The opinion of the court was delivered by: WEINER
Presently before the court is the motion of John P. Hanley to dismiss the complaint against him for lack of personal jurisdiction.
For the reasons that follow, the motion is granted.
Jurisdiction is based on diversity of citizenship, 28 U.S.C. § 1332(a)(1). Plaintiff, Florence Simpson, is an individual residing in New Jersey. Defendant, Lifespring, Inc. ("Lifespring") is a California corporation with its principal place of business in California. Defendant John P. Hanley ("Hanley") is a citizen and resident of the State of California. He is President and principal shareholder of Lifespring.
Plaintiff alleges that she participated in a group training program conducted by Lifespring in Philadelphia, Pennsylvania during April 1981. She contends that she was subjected to psychological manipulation resulting in psychological and emotional injuries. She contends that Lifespring, under whose auspices the program was conducted, is liable to her essentially in tort. She further contends that Hanley is individually liable to her because he controlled the training offered by Lifespring. She contends that he was personally involved in the development and operation of the training program.
Service of the complaint was made upon Hanley by registered mail. He states in an affidavit that he lacks any personal contact with Pennsylvania other than through his affiliation with Lifespring in his corporate capacity. Plaintiff argues that such contact is sufficient.
To determine whether this court has personal jurisdiction over Hanley we note initially that the in personam jurisdiction of this court is coextensive with that of the Pennsylvania courts. Fed.R.Civ.P. 4(e). Pennsylvania's long-arm statute provides jurisdiction over non-residents extending "to the fullest extent allowed under the Constitution of the United States and may be based on the most minimum contact with this Commonwealth allowed under the Constitution of the United States." 42 Pa. § 5322(b). Pennsylvania courts have interpreted this statute, 42 Pa. § 5321 et seq., so as to make the exercise of jurisdiction over a non-resident coextensive with the permissible limits of due process. Koenig v. International Brotherhood of Boilermakers, 284 Pa. Super. 558, 426 A.2d 635, 640 (1980). Therefore our determination is limited to the question whether it would be a denial of due process to hold Hanley subject to suit in Pennsylvania. Id. See Hart v. McCollum, 249 Pa. Super. 267, 376 A.2d 644, 647 (1977).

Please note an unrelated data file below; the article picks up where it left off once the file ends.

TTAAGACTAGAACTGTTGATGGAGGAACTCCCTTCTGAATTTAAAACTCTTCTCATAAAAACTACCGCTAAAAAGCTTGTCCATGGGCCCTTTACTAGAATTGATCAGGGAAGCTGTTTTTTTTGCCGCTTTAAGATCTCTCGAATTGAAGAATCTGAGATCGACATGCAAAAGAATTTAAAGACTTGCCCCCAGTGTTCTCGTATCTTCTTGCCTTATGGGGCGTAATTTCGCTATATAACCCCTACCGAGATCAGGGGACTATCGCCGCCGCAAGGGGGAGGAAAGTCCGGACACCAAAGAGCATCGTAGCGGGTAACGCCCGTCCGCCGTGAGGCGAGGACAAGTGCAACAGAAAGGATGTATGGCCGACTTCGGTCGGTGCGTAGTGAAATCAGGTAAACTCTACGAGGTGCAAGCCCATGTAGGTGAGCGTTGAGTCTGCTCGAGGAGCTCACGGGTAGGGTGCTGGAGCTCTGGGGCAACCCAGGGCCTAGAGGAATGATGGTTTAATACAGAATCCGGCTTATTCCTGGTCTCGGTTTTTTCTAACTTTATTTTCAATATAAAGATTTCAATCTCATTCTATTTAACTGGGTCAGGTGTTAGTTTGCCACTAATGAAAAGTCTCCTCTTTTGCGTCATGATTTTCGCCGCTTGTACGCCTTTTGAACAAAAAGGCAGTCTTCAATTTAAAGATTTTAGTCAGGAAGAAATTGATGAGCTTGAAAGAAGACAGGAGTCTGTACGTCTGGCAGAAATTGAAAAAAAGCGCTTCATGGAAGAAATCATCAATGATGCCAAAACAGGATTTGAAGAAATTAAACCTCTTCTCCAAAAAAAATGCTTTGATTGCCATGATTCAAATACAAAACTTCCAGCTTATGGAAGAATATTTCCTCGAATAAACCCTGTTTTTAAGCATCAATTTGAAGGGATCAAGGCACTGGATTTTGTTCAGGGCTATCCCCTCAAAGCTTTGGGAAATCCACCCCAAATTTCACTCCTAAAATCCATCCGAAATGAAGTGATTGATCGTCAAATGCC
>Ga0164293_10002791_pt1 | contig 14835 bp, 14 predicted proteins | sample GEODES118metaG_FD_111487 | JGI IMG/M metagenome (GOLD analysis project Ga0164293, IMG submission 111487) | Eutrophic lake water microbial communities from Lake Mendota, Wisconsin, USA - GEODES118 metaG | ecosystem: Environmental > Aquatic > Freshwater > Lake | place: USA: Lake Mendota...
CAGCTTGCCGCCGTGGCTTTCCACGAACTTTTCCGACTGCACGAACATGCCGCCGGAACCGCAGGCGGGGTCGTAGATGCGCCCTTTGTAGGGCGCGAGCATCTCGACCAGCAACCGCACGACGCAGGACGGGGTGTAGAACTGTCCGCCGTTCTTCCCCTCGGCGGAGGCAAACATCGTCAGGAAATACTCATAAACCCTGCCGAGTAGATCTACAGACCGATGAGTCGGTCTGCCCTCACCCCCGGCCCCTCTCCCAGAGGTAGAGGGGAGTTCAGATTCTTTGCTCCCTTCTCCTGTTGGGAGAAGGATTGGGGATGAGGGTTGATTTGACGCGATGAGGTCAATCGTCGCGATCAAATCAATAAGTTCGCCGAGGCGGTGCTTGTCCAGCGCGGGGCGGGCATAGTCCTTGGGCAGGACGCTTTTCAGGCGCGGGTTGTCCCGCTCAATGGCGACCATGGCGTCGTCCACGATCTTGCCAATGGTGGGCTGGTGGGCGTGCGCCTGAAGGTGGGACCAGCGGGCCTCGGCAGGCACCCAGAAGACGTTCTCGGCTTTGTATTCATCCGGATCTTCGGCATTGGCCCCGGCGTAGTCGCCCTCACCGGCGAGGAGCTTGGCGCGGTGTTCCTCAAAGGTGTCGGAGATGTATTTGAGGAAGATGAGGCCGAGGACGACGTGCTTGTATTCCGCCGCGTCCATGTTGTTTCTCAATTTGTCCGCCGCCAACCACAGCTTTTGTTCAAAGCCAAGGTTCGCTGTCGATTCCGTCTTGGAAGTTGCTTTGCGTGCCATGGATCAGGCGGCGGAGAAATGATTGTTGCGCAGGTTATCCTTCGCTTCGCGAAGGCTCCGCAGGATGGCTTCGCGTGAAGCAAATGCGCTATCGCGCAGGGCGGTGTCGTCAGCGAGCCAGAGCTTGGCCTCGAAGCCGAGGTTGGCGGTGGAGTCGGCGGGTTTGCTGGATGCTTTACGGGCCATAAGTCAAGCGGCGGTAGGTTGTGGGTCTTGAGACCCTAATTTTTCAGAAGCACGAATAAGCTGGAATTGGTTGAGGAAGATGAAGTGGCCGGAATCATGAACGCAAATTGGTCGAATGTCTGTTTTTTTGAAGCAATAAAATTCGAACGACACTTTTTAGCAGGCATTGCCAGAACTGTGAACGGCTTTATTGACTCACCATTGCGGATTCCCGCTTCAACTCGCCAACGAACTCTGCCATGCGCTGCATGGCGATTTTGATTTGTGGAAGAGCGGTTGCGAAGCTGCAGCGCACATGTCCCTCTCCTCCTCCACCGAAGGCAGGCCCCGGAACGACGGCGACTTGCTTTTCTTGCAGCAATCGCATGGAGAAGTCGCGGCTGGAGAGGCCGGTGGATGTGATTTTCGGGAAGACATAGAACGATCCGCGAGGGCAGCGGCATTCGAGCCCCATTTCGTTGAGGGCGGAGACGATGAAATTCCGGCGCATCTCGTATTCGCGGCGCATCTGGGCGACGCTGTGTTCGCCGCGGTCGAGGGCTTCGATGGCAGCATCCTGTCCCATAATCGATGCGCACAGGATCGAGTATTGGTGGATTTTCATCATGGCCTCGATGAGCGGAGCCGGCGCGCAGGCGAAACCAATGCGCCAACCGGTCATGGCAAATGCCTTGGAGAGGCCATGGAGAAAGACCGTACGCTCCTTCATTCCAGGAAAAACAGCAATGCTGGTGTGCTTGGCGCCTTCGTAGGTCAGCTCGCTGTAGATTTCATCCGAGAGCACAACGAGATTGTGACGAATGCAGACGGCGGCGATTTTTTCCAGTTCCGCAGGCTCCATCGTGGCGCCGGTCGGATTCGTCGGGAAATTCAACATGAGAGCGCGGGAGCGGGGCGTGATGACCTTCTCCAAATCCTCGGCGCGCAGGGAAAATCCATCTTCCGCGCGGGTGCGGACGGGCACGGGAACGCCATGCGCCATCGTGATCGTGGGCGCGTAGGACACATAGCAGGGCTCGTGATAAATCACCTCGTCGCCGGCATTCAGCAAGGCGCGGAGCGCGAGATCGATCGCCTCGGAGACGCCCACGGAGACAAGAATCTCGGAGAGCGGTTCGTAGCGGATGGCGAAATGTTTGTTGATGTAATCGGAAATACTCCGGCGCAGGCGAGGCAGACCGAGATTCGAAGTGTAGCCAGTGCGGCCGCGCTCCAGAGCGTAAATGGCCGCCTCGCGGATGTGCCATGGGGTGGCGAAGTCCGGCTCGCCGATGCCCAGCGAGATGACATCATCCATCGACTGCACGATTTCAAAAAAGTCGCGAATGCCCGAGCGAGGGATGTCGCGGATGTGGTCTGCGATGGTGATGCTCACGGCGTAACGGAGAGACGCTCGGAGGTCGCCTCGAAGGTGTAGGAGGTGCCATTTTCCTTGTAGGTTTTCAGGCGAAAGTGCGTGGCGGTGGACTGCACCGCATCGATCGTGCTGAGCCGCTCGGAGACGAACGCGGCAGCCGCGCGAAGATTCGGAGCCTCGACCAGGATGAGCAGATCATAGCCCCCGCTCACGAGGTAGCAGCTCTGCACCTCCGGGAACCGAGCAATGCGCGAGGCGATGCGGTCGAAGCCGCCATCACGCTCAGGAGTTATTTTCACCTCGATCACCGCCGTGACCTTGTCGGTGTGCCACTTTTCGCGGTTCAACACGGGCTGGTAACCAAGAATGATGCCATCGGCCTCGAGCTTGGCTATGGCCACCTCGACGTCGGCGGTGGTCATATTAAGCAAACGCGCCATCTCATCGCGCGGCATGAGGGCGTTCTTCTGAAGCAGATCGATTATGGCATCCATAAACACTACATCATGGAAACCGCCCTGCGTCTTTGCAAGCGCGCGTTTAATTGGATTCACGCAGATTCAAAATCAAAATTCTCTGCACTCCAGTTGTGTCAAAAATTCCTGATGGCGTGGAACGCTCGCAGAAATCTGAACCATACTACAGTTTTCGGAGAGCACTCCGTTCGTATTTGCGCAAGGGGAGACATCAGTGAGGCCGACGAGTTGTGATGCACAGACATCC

In determining whether due process considerations permit this court's exercise of in personam jurisdiction over the moving defendant, we will apply the two-step inquiry followed by the Third Circuit. See Reliance Steel Products Co. v. Watson, Ess, Marshall, 675 F.2d 587, 588 (3d Cir. 1982). First we inquire whether the claim or cause of action pursued arises from the defendant's forum-related activities or from non-forum related activities. Id; Schwilm v. Holbrook, 661 F.2d 12 (3d Cir. 1981). If the claim is forum-related, under 42 Pa. C.S.A. § 5322, the plaintiff need show only "minimum contacts" of the defendant with the forum. Schmidt v. Leader Dogs for the Blind, Inc., 544 F. Supp. 42 (E.D. Pa. 1982). If the claim arises from non-forum-related activity, the court must determine whether the defendant's activities within the forum were sufficiently "continuous and substantial" to justify an assertion of in personam jurisdiction.
Here the individual defendant has connections with the forum state solely in his corporate capacity. The question presented is whether his actions as a corporate officer concededly doing business within the forum state constitute sufficient ties with the forum state so as not to be violative of due process of law to subject him individually to this court's jurisdiction.
The answer would be relatively straightforward were it not for the plaintiff's allegations that Hanley personally participated in certain decision-making which resulted in the allegedly tortious conduct injury to the plaintiff.
Those acts, however, are not alleged to have occurred within Pennsylvania. A few appearances in Pennsylvania by Hanley, in his corporate capacity as President of Lifespring, are asserted. While these appearances apparently were for the purpose of promoting Lifespring, they were not for the perpetration of his allegedly tortious conduct.
In Donner v. Tams-Witmark Music Library, Inc., 480 F. Supp. 1229 (E.D. Pa. 1979), the district court determined that, in minimum contacts analysis, the court may consider the individual defendant's contacts with the forum when those contacts are made at a time when the defendant is acting in his or her corporate capacity. Id. at 1234. At least one court in this district has expressed some discomfort with the Donner holding. See PSC Professional Services Group, Inc. v. American Digital Systems, Inc., 555 F. Supp. 788, 792 (E.D. Pa. 1983).
The theory upon which plaintiff seeks to hold Hanley liable essentially amounts to what is known as the "tort out/harm in" theory of long-arm jurisdiction. As noted, the actual presence of Hanley in Pennsylvania is unrelated to the allegedly tortious activity which may have occurred during decision-making meetings elsewhere.
The Supreme Court in World-Wide Volkswagen v. Woodson, 444 U.S. 286, 291-92, 62 L. Ed. 2d 490, 100 S. Ct. 559 (1980) stated:
The concept of minimum contacts . . . can be seen to perform two related, but distinguishable functions. It protects the defendant against the burden of litigating in a distant or inconvenient forum. And it acts to insure that the States, through their courts, do not reach beyond the limits ...